The Story of Tiny Tim – Blog by Amber Bicheno

It is not often that we name our Curlew chicks. For the most part we refer to them by their coloured band, preferring not to get overly attached to our small, fluffy charges. This does not in any way mean they do not present differing individual personality traits. As many of our volunteers will attest, we may often refer to certain birds by the odd behaviours we have come to associate them with. This all being said, I thought it time to tell you about our exception – Tiny Tim.

Tiny Tim’s egg came to us as the only one of its clutch, the nest sadly being lost soon after and another not located. Not a great start so far, but then our surprise at the size of this lone egg. I’m sure I’m not exaggerating when I say this is the smallest Curlew egg we have collected, weighing in at just 62.4g. For context, the average egg weight is around 79g, but the largest egg this season has come in at a whopping 94g!


During incubation we aim for the eggs to lose 15% of their weight by hatch time. This tiny egg continually lost too much weight, staying in our most humid incubator (where we hope to slow down the weight loss) for most of the process. Already a cause for concern, when it came to hatch time we were nervously watching and waiting to meet the small chick contained within.

When the chick finally hatched on the 7th of June (weighing just 42.5g!), we noticed that it still had a small portion of yolk sac external to its body. Usually this will be drawn inside the chick with the umbilicus sealing around it before hatching. With some yolk external and the seal incomplete we swabbed it generously with cleaning solution and made the decision to give it antibiotics in case any foreign substances were drawn inside the chick that could cause an infection. It’s first dose of antibiotics were administered that same evening via crop tube, with an additional dose of critical care formula, hoping to give the chick a boost. It was moved to the brooder and kept on its own at first, given dishes of the normal wet food and monitored closely.

The newly hatched Curlew chicks will not usually eat for the first 24-48 hours after hatching, instead surviving off the nutrients from the yolk sac. We would therefore expect to see a weight loss for the first day or so, followed by a continual increase. Unfortunately, we noticed that Tiny Tim was continuing to lose weight at an alarming rate – and none of the team had seen him trying to eat food from the dishes put out. We cautiously added other newly hatched chicks into his brooder, hoping to encourage him to eat, but he was continuously being outgrown and moved in with younger broods.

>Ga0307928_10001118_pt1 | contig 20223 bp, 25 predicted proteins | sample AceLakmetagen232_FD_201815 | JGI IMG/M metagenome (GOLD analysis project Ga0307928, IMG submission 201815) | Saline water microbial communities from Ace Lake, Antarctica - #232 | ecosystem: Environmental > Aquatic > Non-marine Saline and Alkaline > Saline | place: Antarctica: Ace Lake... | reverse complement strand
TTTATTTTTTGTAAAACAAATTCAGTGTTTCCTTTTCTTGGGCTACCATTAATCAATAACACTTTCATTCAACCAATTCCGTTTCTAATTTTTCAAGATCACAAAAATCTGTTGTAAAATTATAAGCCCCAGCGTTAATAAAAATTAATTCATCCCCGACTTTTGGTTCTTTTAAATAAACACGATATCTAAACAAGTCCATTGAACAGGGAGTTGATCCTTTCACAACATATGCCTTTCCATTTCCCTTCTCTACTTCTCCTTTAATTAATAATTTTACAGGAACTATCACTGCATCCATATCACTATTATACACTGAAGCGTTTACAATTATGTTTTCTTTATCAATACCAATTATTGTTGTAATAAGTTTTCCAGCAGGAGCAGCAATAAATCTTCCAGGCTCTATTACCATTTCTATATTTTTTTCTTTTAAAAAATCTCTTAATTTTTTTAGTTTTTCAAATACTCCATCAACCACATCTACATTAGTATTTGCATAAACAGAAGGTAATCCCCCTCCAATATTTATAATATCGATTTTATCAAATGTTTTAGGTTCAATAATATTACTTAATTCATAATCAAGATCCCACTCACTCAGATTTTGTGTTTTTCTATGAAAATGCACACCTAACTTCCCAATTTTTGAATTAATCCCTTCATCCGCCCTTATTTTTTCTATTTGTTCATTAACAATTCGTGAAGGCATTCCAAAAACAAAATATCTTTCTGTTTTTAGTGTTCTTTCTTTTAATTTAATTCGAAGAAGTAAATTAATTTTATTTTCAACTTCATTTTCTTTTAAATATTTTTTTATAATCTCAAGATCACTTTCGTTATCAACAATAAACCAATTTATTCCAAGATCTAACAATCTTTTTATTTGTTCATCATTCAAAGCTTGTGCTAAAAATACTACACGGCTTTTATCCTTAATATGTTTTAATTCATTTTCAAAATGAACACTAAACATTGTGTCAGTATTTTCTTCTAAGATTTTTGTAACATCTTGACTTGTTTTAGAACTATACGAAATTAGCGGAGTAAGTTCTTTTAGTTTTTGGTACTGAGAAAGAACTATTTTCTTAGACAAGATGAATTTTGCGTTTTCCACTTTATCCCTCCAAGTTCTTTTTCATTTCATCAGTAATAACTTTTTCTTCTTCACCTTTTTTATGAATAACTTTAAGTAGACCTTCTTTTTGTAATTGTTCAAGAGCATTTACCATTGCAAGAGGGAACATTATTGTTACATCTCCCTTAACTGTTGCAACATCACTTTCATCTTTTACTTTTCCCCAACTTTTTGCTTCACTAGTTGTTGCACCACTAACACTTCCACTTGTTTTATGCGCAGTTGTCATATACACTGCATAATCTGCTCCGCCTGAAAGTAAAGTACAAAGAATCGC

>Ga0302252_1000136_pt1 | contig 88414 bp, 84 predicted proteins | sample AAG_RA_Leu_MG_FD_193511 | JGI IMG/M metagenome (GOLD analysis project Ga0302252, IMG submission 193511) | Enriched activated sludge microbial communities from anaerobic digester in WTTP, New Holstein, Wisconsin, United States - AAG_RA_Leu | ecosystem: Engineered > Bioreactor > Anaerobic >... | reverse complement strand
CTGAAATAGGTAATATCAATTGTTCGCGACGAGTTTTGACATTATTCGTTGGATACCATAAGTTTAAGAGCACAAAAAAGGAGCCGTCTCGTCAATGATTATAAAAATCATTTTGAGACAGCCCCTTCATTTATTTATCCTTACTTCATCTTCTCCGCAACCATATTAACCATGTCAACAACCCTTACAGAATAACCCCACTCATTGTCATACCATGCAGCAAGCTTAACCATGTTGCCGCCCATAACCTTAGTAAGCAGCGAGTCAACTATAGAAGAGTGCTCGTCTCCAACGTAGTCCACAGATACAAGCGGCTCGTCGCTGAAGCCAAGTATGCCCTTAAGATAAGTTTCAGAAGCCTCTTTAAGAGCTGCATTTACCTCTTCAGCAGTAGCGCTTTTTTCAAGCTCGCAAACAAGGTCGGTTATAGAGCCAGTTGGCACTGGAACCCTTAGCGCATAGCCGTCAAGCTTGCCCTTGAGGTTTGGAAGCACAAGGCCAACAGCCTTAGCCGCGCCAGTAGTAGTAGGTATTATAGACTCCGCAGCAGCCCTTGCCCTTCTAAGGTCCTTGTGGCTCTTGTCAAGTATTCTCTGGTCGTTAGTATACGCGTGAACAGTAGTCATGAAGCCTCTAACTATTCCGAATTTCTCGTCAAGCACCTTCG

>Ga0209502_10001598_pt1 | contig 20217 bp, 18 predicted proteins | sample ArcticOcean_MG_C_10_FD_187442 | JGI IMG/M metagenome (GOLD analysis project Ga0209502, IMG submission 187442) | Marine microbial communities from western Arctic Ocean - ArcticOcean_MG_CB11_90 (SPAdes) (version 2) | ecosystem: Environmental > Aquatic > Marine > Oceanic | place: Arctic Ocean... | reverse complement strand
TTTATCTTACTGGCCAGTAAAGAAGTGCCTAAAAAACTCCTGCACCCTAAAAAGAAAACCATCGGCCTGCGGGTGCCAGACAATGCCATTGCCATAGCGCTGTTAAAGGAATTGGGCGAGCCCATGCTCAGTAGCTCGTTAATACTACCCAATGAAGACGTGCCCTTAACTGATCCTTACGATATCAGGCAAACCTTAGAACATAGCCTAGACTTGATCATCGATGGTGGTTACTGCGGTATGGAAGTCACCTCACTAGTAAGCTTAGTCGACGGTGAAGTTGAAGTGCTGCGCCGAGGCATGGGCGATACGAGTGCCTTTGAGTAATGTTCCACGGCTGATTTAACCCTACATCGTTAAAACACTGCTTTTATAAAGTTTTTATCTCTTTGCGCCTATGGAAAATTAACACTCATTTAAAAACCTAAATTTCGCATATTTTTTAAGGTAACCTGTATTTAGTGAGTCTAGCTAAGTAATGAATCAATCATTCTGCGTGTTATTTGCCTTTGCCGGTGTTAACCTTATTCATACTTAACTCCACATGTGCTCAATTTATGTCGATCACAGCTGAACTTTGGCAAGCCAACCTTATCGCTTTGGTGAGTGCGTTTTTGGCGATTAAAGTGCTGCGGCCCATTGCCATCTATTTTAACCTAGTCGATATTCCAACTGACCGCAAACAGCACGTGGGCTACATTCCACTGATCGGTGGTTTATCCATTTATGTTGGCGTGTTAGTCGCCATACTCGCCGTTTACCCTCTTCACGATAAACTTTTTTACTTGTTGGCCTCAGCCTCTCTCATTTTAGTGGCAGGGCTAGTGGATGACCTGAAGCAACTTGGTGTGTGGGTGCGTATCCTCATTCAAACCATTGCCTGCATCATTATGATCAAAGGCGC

We made the decision to try feeding him by hand, on an hourly basis throughout the day. This started off with some pellets soaked in water, placed in his beak, just 3 or 4 at a time. A slow, time-consuming, and stressful process for all, we then trialled crushing the pellets into a paste and administering via crop tube. Although still difficult, it meant we could get more food into the chick with less effort and stress.


We weighed morning and evening, and watched his weight drop, 40g, 38, 36, 34… just 28g at his lowest. We almost lost hope, despite perking up after each feed, the weight simply was not going up. He finished his course of antibiotics, and the next morning his weight went up tentatively by 2g. A small ray of hope, were the dishes a little emptier? We stopped hand feeding and kept monitoring, moving him to younger broods for fear he would be bullied by the much larger chicks equal to his age.

At 9 days old, most of the chicks his age were already outside, foraging happily in the grass. Whilst he remained in a brooding tank for now, his weight had increased to 66g, seeming active and pretty feisty. We decided that if he had put on more weight the next day, we would take him outside with the youngest brood. Little did we know, this was only the first part of Tiny’s struggles, and he was not in the clear just yet…

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